Saturday, May 28, 2011

The call of the mountain

There's a mountain behind my home. It's not particularly big or beautiful, as far as mountains go. But it forms a pretty backdrop against the crowded tangle of apartment buildings, utility poles and power lines in my north-eastern Kyoto neighbourhood.

From a distance, the mountain's cedar-covered flanks appear smooth and symmetrical, rising up to meet each other in the shape of a slightly lopsided volcano. At almost 900 metres tall, the mountain stands high above the rolling hills that form a coiled border around the ancient capital's edges.

I am magnetically drawn to the mountain, my eyes pulled toward it by some uncontrollable force. Maybe it's because the mountain is a paradox: always the same and constantly changing. It is electric green and sharp in the morning. It is purplish and soft in the evening. It hides under layers of fog in the rain. It hibernates in the winter and bursts with life in the summer.

But it's not enough to just look at a mountain. You need to climb it. To breathe its forest-filtered air. To hear its birds sing overhead. To sink into its mud underfoot. To reach its summit and to see nothing but mountains beyond mountains all the way to the horizon.

The reward for all that effort is not to feel as though you have conquered the thing but to feel humbled by it -- to surrender yourself to the realization that you are nothing more than an insignificant speck on a tiny planet in a vast universe whose mysteries we know very little about. But to also feel, with unwavering certainty, that we are connected to everything and everyone. This is the gift the mountain gives us.

Mountaineer and philosopher Arne Naess calls the view from the top of a mountain "philosophically important." He says the smaller you are in relation to the mountain, the more intensely you feel that you are part of it. "You get greater. You get on par with it. You get to feel good with it. So, the tinier you are, the more in some sense you are together with something great and, therefore, get something of this greatness" (from The Call of the Mountain).

This feeling of greatness, of feeling an intense oneness with nature, is what drives me to climb the mountain behind my home. I suppose it's the same feeling that has been driving people into mountains for centuries. My mountain, Mount Hiei, has long been considered the home of demons and gods. It has been the subject of poems and books. It has sheltered warrior monks and inspired marathon monks -- monks who run the steep mountain trails for seven years straight in search of spiritual enlightenment.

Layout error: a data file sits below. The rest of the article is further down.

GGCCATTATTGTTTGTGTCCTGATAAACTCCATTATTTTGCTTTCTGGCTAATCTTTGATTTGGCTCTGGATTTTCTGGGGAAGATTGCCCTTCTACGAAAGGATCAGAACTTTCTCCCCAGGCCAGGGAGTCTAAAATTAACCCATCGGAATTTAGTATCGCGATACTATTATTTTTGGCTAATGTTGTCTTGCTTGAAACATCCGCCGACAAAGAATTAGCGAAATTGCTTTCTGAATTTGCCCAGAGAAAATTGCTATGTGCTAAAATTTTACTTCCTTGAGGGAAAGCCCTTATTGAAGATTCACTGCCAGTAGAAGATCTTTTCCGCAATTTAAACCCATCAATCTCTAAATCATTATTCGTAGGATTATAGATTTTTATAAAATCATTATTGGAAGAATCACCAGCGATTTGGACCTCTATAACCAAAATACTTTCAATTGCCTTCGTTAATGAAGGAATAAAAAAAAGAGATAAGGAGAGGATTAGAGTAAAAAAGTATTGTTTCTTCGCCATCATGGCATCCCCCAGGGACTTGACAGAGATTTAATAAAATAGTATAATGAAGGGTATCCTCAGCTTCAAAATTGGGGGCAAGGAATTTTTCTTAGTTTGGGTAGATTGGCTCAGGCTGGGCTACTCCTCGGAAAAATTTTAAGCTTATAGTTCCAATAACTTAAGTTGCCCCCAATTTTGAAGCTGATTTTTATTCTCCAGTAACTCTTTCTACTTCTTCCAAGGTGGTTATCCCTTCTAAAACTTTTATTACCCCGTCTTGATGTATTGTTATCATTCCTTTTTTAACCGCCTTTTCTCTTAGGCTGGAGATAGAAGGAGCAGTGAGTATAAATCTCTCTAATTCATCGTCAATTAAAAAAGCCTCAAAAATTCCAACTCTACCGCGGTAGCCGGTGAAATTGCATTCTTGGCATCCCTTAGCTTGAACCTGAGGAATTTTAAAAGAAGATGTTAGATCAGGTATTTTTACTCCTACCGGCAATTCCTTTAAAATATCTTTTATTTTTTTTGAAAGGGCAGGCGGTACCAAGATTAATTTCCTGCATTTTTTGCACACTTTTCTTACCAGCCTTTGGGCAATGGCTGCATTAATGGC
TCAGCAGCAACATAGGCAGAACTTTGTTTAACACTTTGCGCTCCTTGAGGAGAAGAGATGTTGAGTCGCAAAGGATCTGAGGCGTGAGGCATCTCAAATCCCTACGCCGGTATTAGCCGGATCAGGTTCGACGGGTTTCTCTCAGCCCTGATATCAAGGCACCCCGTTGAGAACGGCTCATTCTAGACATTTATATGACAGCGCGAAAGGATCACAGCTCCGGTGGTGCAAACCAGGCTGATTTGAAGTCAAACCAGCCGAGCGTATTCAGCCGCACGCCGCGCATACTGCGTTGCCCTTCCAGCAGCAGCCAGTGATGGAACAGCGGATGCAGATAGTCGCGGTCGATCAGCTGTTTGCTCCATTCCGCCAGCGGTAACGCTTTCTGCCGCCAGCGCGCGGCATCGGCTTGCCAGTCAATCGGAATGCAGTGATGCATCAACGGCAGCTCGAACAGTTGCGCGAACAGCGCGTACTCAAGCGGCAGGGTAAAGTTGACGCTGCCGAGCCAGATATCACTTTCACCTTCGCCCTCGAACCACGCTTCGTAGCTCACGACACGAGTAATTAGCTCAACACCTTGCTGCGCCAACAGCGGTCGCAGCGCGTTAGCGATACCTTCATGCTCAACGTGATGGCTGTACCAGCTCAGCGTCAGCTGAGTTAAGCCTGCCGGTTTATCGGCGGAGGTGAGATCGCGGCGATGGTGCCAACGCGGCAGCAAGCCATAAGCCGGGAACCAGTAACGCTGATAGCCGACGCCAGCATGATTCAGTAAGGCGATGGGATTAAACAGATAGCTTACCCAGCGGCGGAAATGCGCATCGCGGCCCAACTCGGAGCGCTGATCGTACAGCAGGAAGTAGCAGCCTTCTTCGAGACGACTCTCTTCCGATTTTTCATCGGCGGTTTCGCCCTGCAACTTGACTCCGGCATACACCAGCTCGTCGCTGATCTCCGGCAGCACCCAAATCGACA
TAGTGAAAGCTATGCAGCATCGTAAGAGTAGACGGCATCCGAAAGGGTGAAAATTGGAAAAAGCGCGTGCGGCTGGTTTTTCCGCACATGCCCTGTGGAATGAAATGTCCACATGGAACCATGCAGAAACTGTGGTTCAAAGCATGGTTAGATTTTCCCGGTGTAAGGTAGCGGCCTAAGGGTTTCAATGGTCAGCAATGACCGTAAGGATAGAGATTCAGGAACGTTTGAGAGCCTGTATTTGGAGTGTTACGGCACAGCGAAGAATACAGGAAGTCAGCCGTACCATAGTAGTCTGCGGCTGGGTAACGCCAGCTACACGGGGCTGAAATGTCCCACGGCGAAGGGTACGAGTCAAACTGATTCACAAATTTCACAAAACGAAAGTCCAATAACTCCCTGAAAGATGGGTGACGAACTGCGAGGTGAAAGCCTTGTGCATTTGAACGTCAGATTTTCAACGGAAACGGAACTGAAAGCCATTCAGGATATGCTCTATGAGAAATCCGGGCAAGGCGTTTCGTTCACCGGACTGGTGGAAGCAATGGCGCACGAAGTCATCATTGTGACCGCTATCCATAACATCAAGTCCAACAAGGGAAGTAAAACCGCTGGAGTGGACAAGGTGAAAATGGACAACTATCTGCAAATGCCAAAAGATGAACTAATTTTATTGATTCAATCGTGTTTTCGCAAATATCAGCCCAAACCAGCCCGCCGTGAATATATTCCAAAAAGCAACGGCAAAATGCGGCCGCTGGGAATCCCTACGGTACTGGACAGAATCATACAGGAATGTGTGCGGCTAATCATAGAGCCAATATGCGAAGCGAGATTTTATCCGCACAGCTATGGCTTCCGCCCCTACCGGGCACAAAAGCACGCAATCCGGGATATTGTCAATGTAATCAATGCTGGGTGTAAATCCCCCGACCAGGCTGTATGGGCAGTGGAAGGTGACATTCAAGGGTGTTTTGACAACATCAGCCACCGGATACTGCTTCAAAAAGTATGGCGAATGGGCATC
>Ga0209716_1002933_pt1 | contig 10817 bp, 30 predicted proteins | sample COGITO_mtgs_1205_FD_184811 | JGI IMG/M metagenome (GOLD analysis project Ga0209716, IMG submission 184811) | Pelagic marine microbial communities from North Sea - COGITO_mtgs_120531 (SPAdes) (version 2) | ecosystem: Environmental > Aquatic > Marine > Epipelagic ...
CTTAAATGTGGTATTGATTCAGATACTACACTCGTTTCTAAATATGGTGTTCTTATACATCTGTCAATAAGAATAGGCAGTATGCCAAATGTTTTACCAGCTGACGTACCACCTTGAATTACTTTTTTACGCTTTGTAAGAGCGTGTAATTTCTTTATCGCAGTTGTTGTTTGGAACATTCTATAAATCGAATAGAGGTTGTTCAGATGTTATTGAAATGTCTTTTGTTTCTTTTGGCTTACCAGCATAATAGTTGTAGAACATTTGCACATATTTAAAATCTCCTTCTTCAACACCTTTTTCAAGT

Many scientists have studied this human connection to nature but few have explained its importance as eloquently as biologist E.O. Wilson: "Wilderness settles peace on the soul because it needs no help; it is beyond human contrivance" (from The Diversity of Life). He argues there is a human need to have a deep connection with the natural world. It's a hypothesis that feels intuitively true. It also feels increasingly important as our urbanized, globalized and industrialized world continues to view nature as something to tame, conquer and exploit in the name of unlimited economic growth.

Somewhere along the way we deluded ourselves into thinking of nature as something disconnected from us. But nothing could be further from the truth. We are nature. We are the air we breathe, the food we eat, the water we drink.

"We did not arrive on this planet as aliens," writes Wilson. "Humanity is a part of nature, a species that evolved among other species."

Being in the mountains reminds us of that irrefutable truth.

The less we identify with nature, the more quickly we will allow the crowded tangle of apartment buildings, utility poles and power lines to creep up and swallow the mountain whole.

Wednesday, May 18, 2011

Early Spring in Rural Ontario

I stand amid a cluster of trees on my grandparents’ farm,
a 10-year-old girl pretending not to hear
the voice of my mother as she calls to me
about dishes in the sink that need to be washed.